The Real Reason for the "Notch" in the WWII Dog Tag
(by David Steinert)
Contrary to popular belief, the "notch" in the WWII dog tag was not designed so the dog tag could be placed in the teeth of a deceased soldier for identification.
As the information on the dog tags evolved the notch remained on the dog tag. The notch was designed so that the dog tag was held securely in the embossing machines. There were a few different embossing machines used during the war.
The "Graphotype" hand-operated embossing machine, Army Stock N° 54-M-29055.
The "Graphotype" hand-operated embossing machine, Army Stock N° 54-M-29055-50.
The "Graphotype" motor-operated embossing machine, Army Stock N° 54-M-29065.
The "Addressograph" pistol-type imprinting machine, Model 70, Medical Department Item #99387
The Addressograph Model 70
The Model 70 "Addressograph" was a pistol-type imprinting machine used by the Medical Department during WWII. Its function was to transfer the wounded soldier’s identification information directly from his dog tags to his medical records. The notch in the dog tag would align and hold the tag securely in the "Addressograph". First the dog tag was inserted into the imprinting machine. After the medical document was aligned in the "Addressograph", the trigger on the imprinting machine was pulled and the information on the dog tag was transferred to the medical document through the ribbon of carbon paper located inside the "Addressograph".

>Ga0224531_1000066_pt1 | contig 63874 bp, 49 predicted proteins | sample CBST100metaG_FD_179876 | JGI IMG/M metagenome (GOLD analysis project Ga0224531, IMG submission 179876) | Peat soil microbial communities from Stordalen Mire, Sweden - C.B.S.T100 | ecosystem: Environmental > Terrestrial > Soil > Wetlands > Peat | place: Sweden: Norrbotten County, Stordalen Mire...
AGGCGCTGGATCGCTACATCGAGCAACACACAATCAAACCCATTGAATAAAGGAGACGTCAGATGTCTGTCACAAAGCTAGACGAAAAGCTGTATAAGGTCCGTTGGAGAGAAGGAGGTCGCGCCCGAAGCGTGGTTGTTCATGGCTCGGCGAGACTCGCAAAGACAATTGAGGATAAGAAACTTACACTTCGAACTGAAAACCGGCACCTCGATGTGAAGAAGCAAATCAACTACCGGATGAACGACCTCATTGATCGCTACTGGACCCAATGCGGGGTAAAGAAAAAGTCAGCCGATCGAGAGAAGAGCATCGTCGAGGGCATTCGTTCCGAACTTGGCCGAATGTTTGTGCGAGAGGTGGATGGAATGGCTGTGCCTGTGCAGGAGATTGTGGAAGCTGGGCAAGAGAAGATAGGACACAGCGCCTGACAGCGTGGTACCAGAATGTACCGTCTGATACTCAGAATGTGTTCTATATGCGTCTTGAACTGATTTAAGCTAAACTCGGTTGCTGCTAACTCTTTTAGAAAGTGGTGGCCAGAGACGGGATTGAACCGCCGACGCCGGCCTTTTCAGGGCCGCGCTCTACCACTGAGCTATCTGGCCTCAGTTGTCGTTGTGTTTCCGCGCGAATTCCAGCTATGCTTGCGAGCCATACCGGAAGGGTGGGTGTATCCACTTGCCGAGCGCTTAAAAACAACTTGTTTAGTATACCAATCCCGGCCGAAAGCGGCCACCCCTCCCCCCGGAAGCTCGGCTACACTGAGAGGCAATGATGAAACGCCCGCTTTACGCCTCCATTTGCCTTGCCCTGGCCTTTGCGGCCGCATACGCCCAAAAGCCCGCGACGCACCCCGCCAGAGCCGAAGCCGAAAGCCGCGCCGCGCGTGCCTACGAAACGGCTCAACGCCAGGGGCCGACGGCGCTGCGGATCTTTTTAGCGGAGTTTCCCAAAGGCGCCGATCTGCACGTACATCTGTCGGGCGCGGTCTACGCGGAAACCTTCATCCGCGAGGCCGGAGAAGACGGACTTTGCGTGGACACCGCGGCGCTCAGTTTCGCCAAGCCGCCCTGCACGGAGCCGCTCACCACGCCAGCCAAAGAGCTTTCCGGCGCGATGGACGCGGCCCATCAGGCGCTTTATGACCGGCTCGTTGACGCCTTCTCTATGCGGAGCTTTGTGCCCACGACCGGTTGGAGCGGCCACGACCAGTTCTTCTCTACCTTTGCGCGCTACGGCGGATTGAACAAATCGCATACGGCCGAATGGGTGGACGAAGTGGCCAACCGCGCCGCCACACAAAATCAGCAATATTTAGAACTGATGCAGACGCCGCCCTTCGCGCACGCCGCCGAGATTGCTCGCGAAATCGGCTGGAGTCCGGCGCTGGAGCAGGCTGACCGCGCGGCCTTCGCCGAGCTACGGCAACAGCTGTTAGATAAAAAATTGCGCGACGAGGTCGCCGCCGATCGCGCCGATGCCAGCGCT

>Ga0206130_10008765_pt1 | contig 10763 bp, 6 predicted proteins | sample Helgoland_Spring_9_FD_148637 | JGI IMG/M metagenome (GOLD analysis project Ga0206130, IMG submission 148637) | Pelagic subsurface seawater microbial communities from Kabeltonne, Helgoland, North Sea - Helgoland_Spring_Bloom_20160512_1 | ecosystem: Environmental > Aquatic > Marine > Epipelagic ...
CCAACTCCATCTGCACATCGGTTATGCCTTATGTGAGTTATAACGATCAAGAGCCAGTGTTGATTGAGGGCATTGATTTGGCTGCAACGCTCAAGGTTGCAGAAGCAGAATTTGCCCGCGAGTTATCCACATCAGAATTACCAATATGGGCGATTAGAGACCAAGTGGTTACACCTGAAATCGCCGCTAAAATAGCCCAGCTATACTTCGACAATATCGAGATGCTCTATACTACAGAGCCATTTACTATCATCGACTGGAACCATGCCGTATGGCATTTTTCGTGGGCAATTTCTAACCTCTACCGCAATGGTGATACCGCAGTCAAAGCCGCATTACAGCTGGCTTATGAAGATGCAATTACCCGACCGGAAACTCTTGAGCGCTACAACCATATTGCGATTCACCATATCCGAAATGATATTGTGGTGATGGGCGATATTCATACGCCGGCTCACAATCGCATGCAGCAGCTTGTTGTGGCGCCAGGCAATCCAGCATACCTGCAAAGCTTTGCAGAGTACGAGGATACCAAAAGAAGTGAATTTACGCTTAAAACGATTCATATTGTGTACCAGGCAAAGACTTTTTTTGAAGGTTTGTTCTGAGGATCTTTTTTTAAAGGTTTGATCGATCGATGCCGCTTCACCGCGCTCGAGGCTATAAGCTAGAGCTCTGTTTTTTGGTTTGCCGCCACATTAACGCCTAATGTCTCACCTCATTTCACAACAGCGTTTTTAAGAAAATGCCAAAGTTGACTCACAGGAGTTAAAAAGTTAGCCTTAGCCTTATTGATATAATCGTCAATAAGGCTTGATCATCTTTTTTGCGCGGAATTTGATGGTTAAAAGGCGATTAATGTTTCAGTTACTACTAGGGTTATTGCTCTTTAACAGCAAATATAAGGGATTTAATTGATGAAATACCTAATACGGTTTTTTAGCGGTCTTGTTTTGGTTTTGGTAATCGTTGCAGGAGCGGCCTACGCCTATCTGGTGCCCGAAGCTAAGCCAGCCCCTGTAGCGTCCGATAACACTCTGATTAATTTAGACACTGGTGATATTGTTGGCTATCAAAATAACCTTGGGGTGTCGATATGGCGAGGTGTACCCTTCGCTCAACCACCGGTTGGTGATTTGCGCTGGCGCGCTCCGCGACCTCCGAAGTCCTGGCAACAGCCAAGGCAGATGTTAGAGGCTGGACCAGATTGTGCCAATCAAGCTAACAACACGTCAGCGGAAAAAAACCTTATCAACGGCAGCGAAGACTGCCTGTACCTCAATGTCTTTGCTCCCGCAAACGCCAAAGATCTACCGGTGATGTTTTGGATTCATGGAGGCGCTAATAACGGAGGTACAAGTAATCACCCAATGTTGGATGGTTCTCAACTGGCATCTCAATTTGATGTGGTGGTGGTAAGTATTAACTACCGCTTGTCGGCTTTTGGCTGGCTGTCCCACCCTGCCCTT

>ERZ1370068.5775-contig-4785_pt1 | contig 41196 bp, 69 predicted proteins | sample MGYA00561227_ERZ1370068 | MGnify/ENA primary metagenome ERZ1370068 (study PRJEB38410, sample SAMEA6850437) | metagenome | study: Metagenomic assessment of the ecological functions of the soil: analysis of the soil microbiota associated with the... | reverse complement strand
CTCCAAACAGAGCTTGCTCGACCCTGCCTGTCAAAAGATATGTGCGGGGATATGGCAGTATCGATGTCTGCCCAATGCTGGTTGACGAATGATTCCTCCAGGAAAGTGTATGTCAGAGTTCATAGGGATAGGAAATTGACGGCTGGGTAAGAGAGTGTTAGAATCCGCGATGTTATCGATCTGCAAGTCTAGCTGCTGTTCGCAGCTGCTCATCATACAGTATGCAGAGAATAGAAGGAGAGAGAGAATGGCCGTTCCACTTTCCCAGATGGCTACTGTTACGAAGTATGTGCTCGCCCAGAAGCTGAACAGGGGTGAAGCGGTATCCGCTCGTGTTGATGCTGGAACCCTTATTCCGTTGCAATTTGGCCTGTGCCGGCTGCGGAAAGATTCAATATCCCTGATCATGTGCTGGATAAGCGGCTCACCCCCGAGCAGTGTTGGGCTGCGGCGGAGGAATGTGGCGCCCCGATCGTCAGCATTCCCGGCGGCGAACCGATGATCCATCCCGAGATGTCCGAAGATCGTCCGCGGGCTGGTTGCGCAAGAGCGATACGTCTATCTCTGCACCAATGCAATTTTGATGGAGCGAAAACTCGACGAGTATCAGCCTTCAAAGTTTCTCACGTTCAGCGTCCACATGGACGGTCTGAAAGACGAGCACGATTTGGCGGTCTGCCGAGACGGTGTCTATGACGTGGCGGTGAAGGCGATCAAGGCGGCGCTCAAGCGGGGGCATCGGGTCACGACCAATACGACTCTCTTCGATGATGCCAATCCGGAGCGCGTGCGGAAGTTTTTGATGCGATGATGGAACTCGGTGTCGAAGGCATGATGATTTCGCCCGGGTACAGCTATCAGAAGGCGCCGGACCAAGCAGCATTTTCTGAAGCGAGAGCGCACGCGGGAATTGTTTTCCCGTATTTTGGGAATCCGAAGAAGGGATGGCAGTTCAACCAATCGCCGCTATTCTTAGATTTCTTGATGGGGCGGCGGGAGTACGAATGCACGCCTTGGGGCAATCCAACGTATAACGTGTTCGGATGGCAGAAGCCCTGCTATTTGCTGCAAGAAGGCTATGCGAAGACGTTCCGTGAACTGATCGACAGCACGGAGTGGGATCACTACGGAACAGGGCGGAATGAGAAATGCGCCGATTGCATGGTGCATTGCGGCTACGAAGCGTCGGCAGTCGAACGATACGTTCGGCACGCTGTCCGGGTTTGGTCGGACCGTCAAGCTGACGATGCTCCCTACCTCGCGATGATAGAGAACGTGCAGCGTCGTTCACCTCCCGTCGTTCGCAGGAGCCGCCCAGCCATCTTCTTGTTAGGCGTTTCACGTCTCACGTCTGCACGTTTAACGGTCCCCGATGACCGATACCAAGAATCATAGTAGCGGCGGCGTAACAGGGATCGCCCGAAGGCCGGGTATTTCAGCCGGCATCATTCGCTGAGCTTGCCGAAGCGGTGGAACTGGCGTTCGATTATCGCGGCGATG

Illustration from the Instructions for the Addressograph Model 70
Sources: The Officer’s Guide, 9th Edition, July 1942, Army Regulations AR 600-35, Section VI, 31 March 1944, AR 600-40, Section III, 31 March 1944, FM 10-63 Graves Registration, 15 January 1945, War Department Pamphlet 21-13 Army Life, 10 August 1944, TM 12-250 Administration, February 10, 1942, Army Service Forces Catalog MED 3, 1 March 1944, Quartermaster Supply Catalog QM 3-4, 1945, WW2 period Magazines & Recruiting Posters (all documents are from the author’s collection)
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